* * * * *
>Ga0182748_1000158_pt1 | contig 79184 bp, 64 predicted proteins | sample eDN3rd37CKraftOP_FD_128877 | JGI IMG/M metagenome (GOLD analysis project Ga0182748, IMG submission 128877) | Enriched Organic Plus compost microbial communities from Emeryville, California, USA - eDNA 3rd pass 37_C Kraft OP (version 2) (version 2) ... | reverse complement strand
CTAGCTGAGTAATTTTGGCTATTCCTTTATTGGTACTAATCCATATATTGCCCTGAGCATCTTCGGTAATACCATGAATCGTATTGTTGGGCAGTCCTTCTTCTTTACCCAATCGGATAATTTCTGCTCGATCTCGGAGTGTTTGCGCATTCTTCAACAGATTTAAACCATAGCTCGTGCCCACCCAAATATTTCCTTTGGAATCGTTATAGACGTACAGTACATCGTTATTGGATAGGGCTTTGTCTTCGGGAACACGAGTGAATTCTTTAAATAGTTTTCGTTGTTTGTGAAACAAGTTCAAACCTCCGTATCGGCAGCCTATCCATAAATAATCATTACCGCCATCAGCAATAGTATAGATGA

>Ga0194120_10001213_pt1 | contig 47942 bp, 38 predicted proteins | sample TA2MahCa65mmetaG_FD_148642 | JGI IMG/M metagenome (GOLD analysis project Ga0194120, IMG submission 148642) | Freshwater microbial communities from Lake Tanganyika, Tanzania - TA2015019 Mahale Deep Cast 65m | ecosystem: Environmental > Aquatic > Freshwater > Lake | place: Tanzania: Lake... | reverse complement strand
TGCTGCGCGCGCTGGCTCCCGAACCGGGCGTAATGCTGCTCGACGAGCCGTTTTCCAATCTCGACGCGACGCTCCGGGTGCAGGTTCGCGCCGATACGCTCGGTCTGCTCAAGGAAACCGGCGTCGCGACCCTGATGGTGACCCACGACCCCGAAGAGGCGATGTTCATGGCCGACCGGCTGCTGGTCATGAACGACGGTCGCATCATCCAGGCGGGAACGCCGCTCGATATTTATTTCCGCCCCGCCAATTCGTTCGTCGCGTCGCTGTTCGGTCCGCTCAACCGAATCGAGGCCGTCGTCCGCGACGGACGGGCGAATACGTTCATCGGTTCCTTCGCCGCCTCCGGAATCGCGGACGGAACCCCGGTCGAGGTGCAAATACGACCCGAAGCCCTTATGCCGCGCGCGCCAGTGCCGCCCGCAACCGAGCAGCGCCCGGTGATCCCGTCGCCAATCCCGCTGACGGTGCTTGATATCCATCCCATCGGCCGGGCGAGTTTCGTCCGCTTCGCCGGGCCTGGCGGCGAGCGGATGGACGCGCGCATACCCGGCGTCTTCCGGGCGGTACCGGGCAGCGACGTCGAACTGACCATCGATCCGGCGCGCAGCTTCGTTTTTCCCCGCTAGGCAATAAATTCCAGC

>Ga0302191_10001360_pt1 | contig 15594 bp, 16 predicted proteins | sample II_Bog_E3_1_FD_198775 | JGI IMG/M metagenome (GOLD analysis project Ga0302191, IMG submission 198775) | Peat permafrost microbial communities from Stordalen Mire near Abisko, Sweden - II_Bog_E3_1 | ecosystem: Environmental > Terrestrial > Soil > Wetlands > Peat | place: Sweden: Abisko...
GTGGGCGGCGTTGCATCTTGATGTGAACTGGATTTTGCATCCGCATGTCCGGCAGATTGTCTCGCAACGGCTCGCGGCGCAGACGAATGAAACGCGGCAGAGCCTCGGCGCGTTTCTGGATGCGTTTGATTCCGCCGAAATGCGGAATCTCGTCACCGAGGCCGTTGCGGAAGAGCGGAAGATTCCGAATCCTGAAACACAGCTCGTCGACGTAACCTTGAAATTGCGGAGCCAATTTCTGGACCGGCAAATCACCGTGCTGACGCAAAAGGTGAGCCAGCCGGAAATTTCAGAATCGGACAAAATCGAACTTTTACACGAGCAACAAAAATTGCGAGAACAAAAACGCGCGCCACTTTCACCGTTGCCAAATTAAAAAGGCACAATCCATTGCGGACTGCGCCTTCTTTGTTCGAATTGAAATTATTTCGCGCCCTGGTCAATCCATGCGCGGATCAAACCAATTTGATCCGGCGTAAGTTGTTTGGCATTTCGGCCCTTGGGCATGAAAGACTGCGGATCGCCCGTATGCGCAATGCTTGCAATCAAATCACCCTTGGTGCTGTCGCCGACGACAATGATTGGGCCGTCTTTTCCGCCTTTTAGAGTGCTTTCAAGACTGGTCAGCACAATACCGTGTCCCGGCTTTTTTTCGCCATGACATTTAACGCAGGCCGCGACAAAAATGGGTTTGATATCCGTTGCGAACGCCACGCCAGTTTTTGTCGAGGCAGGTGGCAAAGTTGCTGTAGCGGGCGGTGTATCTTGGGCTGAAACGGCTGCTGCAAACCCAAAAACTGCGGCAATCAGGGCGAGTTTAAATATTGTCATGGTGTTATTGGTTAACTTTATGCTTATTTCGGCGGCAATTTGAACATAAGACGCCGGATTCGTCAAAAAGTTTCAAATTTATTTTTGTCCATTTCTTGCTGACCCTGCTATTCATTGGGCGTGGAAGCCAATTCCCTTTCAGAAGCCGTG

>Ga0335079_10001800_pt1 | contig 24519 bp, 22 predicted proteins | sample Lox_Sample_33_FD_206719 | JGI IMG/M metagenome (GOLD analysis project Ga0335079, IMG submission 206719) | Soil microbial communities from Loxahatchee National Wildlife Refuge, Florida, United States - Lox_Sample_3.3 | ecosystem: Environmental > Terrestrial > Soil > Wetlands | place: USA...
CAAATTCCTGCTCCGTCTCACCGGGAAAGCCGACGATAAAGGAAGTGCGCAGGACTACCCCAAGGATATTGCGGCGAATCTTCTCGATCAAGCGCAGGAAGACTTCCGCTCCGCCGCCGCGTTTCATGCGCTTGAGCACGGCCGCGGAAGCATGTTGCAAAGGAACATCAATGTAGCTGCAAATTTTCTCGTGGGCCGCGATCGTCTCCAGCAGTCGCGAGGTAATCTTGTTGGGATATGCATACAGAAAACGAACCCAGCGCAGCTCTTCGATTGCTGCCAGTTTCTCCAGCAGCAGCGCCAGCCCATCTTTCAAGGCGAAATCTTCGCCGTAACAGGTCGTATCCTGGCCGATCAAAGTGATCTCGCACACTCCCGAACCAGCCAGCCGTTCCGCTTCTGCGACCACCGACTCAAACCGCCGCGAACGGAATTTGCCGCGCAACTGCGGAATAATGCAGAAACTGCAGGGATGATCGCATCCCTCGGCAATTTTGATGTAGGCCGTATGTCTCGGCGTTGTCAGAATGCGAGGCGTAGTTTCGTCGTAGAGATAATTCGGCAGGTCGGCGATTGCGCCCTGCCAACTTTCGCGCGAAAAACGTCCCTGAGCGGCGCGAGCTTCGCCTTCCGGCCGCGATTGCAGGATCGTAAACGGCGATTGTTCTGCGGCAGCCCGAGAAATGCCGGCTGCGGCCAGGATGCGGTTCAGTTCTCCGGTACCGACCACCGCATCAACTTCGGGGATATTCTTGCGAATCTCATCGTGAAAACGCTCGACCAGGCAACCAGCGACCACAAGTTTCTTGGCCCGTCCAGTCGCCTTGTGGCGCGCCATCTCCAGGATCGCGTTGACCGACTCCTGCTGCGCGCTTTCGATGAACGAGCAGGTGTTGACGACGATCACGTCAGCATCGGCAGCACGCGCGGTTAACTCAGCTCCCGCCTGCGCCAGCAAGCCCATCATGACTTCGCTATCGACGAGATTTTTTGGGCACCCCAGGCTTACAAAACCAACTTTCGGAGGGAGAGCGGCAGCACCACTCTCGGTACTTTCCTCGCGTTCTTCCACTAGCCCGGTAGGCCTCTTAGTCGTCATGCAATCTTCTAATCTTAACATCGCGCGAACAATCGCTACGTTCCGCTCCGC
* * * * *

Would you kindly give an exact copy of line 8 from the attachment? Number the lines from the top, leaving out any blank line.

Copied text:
CAAATTCCTGCTCCGTCTCACCGGGAAAGCCGACGATAAAGGAAGTGCGCAGGACTACCCCAAGGATATTGCGGCGAATCTTCTCGATCAAGCGCAGGAAGACTTCCGCTCCGCCGCCGCGTTTCATGCGCTTGAGCACGGCCGCGGAAGCATGTTGCAAAGGAACATCAATGTAGCTGCAAATTTTCTCGTGGGCCGCGATCGTCTCCAGCAGTCGCGAGGTAATCTTGTTGGGATATGCATACAGAAAACGAACCCAGCGCAGCTCTTCGATTGCTGCCAGTTTCTCCAGCAGCAGCGCCAGCCCATCTTTCAAGGCGAAATCTTCGCCGTAACAGGTCGTATCCTGGCCGATCAAAGTGATCTCGCACACTCCCGAACCAGCCAGCCGTTCCGCTTCTGCGACCACCGACTCAAACCGCCGCGAACGGAATTTGCCGCGCAACTGCGGAATAATGCAGAAACTGCAGGGATGATCGCATCCCTCGGCAATTTTGATGTAGGCCGTATGTCTCGGCGTTGTCAGAATGCGAGGCGTAGTTTCGTCGTAGAGATAATTCGGCAGGTCGGCGATTGCGCCCTGCCAACTTTCGCGCGAAAAACGTCCCTGAGCGGCGCGAGCTTCGCCTTCCGGCCGCGATTGCAGGATCGTAAACGGCGATTGTTCTGCGGCAGCCCGAGAAATGCCGGCTGCGGCCAGGATGCGGTTCAGTTCTCCGGTACCGACCACCGCATCAACTTCGGGGATATTCTTGCGAATCTCATCGTGAAAACGCTCGACCAGGCAACCAGCGACCACAAGTTTCTTGGCCCGTCCAGTCGCCTTGTGGCGCGCCATCTCCAGGATCGCGTTGACCGACTCCTGCTGCGCGCTTTCGATGAACGAGCAGGTGTTGACGACGATCACGTCAGCATCGGCAGCACGCGCGGTTAACTCAGCTCCCGCCTGCGCCAGCAAGCCCATCATGACTTCGCTATCGACGAGATTTTTTGGGCACCCCAGGCTTACAAAACCAACTTTCGGAGGGAGAGCGGCAGCACCACTCTCGGTACTTTCCTCGCGTTCTTCCACTAGCCCGGTAGGCCTCTTAGTCGTCATGCAATCTTCTAATCTTAACATCGCGCGAACAATCGCTACGTTCCGCTCCGC